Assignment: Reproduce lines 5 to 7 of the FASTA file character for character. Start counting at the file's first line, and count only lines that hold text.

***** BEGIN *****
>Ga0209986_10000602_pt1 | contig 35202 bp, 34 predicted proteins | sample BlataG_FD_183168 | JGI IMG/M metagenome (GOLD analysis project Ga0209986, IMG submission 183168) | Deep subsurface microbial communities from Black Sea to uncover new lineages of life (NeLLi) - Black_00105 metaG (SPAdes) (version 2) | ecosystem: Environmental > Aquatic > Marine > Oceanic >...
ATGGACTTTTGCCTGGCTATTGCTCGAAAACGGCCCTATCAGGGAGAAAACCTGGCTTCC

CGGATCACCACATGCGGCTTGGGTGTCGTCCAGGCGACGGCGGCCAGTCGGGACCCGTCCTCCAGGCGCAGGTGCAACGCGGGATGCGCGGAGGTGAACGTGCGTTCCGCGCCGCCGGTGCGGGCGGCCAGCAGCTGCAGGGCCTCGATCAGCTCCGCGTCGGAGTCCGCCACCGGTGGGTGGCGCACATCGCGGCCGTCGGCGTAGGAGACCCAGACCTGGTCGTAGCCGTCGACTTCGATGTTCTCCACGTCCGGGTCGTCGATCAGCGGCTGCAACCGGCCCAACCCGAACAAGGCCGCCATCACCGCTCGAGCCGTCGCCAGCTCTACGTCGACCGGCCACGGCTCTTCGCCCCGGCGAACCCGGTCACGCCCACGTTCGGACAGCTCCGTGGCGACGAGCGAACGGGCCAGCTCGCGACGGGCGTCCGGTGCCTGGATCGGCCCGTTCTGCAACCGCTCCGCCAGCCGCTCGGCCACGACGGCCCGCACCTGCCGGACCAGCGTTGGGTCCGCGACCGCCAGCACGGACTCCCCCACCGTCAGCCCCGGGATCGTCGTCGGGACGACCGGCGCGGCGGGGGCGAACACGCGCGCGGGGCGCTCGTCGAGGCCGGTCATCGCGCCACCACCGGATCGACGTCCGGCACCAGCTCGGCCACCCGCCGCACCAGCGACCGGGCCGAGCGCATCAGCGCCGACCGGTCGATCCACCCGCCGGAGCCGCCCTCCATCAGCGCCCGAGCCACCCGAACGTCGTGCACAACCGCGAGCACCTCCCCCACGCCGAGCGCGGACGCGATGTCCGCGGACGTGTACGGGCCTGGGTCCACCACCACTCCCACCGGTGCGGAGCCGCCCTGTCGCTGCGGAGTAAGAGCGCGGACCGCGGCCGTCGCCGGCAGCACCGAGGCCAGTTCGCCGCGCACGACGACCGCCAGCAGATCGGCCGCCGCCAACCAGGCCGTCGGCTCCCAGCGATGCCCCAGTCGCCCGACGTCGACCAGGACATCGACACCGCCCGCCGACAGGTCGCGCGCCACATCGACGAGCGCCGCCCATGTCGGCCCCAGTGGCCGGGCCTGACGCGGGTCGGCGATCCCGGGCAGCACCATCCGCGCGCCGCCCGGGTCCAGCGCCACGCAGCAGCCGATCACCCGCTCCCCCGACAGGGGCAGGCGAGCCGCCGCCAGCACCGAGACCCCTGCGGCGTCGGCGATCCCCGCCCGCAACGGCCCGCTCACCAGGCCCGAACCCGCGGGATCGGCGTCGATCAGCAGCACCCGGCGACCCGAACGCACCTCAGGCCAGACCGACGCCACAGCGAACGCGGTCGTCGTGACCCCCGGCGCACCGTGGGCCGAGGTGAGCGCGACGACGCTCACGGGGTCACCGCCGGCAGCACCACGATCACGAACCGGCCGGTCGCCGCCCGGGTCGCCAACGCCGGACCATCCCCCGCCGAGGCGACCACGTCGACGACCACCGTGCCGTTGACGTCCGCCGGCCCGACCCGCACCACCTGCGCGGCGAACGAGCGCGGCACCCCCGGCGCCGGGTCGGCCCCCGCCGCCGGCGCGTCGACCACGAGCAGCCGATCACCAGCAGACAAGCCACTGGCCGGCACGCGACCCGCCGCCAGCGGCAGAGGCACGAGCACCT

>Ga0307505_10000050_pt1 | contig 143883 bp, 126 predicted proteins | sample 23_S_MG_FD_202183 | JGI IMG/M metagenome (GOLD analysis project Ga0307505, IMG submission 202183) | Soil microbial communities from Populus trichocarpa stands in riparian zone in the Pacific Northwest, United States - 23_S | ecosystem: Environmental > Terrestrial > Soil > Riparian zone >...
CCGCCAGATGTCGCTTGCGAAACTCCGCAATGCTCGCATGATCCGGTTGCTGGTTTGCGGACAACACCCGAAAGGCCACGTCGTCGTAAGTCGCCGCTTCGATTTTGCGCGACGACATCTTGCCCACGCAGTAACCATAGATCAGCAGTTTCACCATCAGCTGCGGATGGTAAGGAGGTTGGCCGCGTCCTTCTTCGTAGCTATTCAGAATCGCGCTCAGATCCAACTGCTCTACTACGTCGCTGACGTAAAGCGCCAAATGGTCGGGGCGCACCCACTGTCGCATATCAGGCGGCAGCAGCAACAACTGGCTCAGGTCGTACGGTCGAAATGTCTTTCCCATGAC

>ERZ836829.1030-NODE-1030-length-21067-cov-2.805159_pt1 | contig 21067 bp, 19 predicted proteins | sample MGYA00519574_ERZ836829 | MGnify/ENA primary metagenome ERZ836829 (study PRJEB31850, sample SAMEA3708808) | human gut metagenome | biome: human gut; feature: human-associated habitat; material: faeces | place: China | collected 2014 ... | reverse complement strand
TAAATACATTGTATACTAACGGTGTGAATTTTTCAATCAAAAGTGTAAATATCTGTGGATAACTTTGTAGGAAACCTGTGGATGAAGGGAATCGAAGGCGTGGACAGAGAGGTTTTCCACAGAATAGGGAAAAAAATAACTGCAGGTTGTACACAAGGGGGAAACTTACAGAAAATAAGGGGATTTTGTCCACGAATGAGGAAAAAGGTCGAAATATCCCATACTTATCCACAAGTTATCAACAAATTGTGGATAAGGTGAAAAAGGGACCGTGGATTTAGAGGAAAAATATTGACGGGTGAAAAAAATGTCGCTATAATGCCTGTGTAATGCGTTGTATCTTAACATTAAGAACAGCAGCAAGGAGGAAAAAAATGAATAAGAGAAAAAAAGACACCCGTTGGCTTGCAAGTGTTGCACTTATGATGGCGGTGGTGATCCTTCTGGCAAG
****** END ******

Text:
CCGCCAGATGTCGCTTGCGAAACTCCGCAATGCTCGCATGATCCGGTTGCTGGTTTGCGGACAACACCCGAAAGGCCACGTCGTCGTAAGTCGCCGCTTCGATTTTGCGCGACGACATCTTGCCCACGCAGTAACCATAGATCAGCAGTTTCACCATCAGCTGCGGATGGTAAGGAGGTTGGCCGCGTCCTTCTTCGTAGCTATTCAGAATCGCGCTCAGATCCAACTGCTCTACTACGTCGCTGACGTAAAGCGCCAAATGGTCGGGGCGCACCCACTGTCGCATATCAGGCGGCAGCAGCAACAACTGGCTCAGGTCGTACGGTCGAAATGTCTTTCCCATGAC

>ERZ836829.1030-NODE-1030-length-21067-cov-2.805159_pt1 | contig 21067 bp, 19 predicted proteins | sample MGYA00519574_ERZ836829 | MGnify/ENA primary metagenome ERZ836829 (study PRJEB31850, sample SAMEA3708808) | human gut metagenome | biome: human gut; feature: human-associated habitat; material: faeces | place: China | collected 2014 ... | reverse complement strand
TAAATACATTGTATACTAACGGTGTGAATTTTTCAATCAAAAGTGTAAATATCTGTGGATAACTTTGTAGGAAACCTGTGGATGAAGGGAATCGAAGGCGTGGACAGAGAGGTTTTCCACAGAATAGGGAAAAAAATAACTGCAGGTTGTACACAAGGGGGAAACTTACAGAAAATAAGGGGATTTTGTCCACGAATGAGGAAAAAGGTCGAAATATCCCATACTTATCCACAAGTTATCAACAAATTGTGGATAAGGTGAAAAAGGGACCGTGGATTTAGAGGAAAAATATTGACGGGTGAAAAAAATGTCGCTATAATGCCTGTGTAATGCGTTGTATCTTAACATTAAGAACAGCAGCAAGGAGGAAAAAAATGAATAAGAGAAAAAAAGACACCCGTTGGCTTGCAAGTGTTGCACTTATGATGGCGGTGGTGATCCTTCTGGCAAG